80,000 Wearable School Uniforms Binned in the South West Every Year

News Desk
Authored by News Desk
Posted: Wednesday, August 19, 2020 - 21:19

New research has revealed that parents in the South West unnecessarily threw away 80,000 school uniforms in 20191 despite the fact they were still in good condition, making up 5% of the 1.4 million binned nationally.

The study found that one in 10 simply throw uniform items away once their children have outgrown them, even though they are still in a wearable condition.

When it comes to damaged items, 40% of parents in the region would prefer to throw a garment away than attempt to repair it. This is despite the fact that new figures from WRAP suggest extending the lifespan of a garment by just three months would lead to a 5-10% reduction in carbon, water and waste footprints.2

The survey, which was commissioned by leading label manufacturer My Nametags (https://www.mynametags.com), also found that almost half (46%) of families in the South West own brand new garments they have never worn.

When it comes to purchasing new clothes, the study shows that the vast majority (78%) of parents always buy their children’s school uniform new. Interestingly, parents are more likely to buy second-hand for themselves, with 65% of those in the region stating that they have bought pre-owned items for themselves.

When asked why they don’t shop second-hand for their children’s school uniform, nearly 40% of parents in the region stated it was easier to buy new. A further third said they don’t like the thought of their children wearing previously owned clothing and 16% of mums and dads said they wanted their children to always have the latest things.

Of those who are happy for their children to wear pre-owned clothing, the majority would prefer these to be hand-me-downs from older siblings, as opposed to uniforms bought second hand, with 30% of parents holding onto outgrown items to pass onto younger siblings.

Despite a reluctance to buy second-hand for their children, the study revealed that parents across the region are savvy shoppers with a third claiming that they buy uniforms in a bigger size in an attempt to make it last longer. However, the study found that school uniforms are still replaced, on average, every 10 months – the equivalent to one school year.

Commenting on parents’ attitudes towards buying second-hand, Dr Jo Hemmings, Behavioural Psychologist, said: “There are a number of reasons why parents are reluctant to purchase second-hand uniforms for their children and continue to buy new year on year.

“Firstly, the word ‘second-hand’ has the connotation that somehow parents are not doing the best by their children. ‘Brand new’ has much more positive connotations. In addition to this, parents know that children can be very judgemental of each other in terms of clothing.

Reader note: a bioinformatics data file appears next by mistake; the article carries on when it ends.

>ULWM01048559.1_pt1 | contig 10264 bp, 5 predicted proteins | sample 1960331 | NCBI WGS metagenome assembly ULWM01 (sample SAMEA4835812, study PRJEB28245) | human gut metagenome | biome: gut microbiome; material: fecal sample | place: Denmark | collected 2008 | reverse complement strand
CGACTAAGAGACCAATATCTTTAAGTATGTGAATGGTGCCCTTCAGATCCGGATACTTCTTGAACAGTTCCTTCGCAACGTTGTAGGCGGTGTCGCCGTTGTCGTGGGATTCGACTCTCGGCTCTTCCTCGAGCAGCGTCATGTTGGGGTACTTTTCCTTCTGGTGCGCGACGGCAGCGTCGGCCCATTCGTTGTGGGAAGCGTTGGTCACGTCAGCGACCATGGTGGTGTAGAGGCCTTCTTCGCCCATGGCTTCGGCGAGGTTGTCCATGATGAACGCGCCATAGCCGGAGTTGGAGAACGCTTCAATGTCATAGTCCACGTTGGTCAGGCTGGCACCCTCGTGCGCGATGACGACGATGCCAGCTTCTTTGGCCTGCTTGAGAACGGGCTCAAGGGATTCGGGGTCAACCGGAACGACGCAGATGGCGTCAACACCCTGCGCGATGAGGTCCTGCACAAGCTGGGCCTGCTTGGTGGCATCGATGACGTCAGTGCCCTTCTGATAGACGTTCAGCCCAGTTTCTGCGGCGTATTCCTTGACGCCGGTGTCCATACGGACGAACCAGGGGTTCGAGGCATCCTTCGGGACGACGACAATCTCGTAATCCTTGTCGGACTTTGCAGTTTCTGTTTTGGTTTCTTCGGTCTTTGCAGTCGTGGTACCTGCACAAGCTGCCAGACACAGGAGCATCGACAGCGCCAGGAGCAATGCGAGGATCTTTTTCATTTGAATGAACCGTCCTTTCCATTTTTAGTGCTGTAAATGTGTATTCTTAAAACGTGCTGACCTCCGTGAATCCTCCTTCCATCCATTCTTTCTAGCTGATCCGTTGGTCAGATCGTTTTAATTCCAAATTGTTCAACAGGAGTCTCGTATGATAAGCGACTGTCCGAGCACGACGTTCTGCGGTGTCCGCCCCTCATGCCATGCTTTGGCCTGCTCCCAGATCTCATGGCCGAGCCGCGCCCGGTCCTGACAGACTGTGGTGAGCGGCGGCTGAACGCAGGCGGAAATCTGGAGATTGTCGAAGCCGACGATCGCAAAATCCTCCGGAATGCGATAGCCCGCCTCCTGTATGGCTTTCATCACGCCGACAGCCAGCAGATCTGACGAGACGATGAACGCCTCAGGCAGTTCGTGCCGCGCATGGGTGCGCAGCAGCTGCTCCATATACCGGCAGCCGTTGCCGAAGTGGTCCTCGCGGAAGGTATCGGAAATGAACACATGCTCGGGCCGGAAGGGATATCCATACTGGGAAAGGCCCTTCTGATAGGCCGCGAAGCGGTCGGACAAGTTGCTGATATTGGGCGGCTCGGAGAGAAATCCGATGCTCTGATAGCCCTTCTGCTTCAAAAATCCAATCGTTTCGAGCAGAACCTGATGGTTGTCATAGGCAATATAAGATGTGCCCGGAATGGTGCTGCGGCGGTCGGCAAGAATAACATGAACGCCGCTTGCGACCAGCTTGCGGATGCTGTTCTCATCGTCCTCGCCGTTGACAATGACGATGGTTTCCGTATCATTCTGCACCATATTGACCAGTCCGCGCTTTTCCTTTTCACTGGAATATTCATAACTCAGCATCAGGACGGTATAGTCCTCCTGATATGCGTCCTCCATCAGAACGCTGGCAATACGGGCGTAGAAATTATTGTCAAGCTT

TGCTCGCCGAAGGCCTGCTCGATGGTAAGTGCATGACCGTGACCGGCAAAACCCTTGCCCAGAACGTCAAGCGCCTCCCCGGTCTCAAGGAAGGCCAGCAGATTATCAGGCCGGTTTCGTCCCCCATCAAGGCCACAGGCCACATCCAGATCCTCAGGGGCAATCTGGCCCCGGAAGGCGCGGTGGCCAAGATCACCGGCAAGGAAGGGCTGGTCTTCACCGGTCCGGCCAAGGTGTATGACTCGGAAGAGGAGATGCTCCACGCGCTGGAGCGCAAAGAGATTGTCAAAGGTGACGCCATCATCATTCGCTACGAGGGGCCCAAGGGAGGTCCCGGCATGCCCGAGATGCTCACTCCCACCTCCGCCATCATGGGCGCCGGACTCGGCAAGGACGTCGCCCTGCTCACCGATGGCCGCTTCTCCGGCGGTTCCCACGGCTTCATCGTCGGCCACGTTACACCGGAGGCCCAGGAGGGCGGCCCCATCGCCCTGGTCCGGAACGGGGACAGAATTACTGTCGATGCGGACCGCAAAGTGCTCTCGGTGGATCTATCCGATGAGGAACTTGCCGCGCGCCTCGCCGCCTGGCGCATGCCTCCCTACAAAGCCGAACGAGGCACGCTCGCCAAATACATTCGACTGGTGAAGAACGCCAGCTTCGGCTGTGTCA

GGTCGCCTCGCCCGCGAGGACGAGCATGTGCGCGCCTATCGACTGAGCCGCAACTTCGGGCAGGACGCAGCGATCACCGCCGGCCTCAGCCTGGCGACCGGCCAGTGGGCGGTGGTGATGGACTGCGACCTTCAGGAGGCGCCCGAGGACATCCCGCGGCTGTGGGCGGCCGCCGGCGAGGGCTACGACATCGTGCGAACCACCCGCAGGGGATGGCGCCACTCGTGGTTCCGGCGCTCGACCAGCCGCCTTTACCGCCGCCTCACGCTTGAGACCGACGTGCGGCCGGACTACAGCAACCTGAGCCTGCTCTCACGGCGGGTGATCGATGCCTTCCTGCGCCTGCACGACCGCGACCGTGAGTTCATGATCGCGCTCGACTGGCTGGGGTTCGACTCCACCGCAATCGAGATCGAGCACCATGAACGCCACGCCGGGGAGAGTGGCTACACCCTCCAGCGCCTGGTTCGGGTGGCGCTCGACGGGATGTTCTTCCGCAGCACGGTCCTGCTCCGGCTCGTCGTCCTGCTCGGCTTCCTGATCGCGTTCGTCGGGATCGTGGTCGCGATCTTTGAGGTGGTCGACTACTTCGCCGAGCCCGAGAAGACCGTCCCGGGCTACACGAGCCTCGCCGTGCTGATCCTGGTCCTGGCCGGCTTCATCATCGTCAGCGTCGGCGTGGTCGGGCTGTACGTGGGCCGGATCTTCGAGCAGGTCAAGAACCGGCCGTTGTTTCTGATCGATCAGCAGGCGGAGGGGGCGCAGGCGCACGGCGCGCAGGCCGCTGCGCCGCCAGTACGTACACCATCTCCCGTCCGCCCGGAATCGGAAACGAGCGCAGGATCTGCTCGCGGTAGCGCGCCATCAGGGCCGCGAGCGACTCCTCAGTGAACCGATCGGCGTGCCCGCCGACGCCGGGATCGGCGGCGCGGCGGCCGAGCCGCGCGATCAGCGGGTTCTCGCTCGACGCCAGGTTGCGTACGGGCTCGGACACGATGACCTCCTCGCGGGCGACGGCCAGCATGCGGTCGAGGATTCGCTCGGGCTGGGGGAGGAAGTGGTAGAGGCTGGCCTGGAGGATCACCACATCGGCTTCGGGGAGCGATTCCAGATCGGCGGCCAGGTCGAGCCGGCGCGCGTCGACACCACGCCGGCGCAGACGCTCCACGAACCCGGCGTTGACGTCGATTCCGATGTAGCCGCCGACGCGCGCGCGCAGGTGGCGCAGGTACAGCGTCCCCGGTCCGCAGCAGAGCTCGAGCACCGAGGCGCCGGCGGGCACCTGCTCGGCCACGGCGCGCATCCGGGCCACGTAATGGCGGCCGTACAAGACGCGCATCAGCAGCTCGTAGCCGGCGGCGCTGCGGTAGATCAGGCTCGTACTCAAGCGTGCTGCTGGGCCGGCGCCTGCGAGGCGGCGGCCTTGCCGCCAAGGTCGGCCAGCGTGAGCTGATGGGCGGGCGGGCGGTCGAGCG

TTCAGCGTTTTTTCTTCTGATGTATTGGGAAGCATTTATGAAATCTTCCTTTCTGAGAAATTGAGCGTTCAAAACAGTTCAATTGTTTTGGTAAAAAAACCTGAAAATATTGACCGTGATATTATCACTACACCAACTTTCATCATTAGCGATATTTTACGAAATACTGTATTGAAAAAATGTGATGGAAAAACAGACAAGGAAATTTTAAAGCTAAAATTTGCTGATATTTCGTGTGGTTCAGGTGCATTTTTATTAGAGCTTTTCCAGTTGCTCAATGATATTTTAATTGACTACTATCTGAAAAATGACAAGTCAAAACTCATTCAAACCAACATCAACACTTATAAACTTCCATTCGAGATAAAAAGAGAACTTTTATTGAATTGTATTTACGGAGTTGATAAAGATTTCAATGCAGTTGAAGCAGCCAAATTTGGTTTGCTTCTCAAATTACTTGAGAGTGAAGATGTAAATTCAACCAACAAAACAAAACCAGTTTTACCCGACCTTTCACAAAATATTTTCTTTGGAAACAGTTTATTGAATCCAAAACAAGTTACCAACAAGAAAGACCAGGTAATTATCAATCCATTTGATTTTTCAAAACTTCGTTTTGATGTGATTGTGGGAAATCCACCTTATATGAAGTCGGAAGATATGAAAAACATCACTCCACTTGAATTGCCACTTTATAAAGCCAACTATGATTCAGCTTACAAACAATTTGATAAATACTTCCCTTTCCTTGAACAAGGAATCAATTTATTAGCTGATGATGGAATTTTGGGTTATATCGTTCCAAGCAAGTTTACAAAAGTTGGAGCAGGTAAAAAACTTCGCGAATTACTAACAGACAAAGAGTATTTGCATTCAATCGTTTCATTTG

“In both instances, the parents’ attitudes towards second-hand clothing stem from their inherent sense of pride – a fear that people will assume that they can’t provide for their child effectively if they can’t dress them in a brand-new school uniform. This type of pride, which is primarily driven by other people’s opinions, is known as ‘hubristic pride’ and adds very little positive value to life.

“However, there is a second type of pride, ‘authentic pride’, which is centred around the fulfilment and achievements of yourself and those around you. This has a much more positive value and, importantly, cannot be achieved by wearing a new blazer. It can, however, be achieved by teaching children valuable lessons about the environment and the fact that the clothes they wear has no impact on their ability to ‘fit in’ or to be successful in life.”

Despite one in 10 admitting to simply throwing away uniforms once they have become too small, the research suggests that parents across the South West are more likely to donate their old clothes to second-hand shops than they are to purchase second-hand clothing, with nearly half passing them on to charity shops once their own children have outgrown them. This suggests there is a disparity between those who want to give clothing a new life, and those who actually do by buying pre-owned items. 

Lars B Andersen, Managing Director at My Nametags, commented: “The data shows that there is a stark disconnect between our efforts to reuse and recycle clothing by donating it to charity shops, and our attitudes to buying clothing second-hand, particularly when it comes to school uniform. Parents are keen to take care of their children’s uniform, ensuring everything is labelled so it does not go missing, but when it comes to giving items from other children a new life, there is a stigma that it is not good enough.

“At a time when many UK households are having to economise, it is important for us all to revaluate our attitudes towards the disposal and re-use of clothing, and consider the positive impact that a few small changes could have, both on the planet and on our wallets.”

To find out more about how to extend the lifespan of your clothing, please visit the My Nametags sustainability page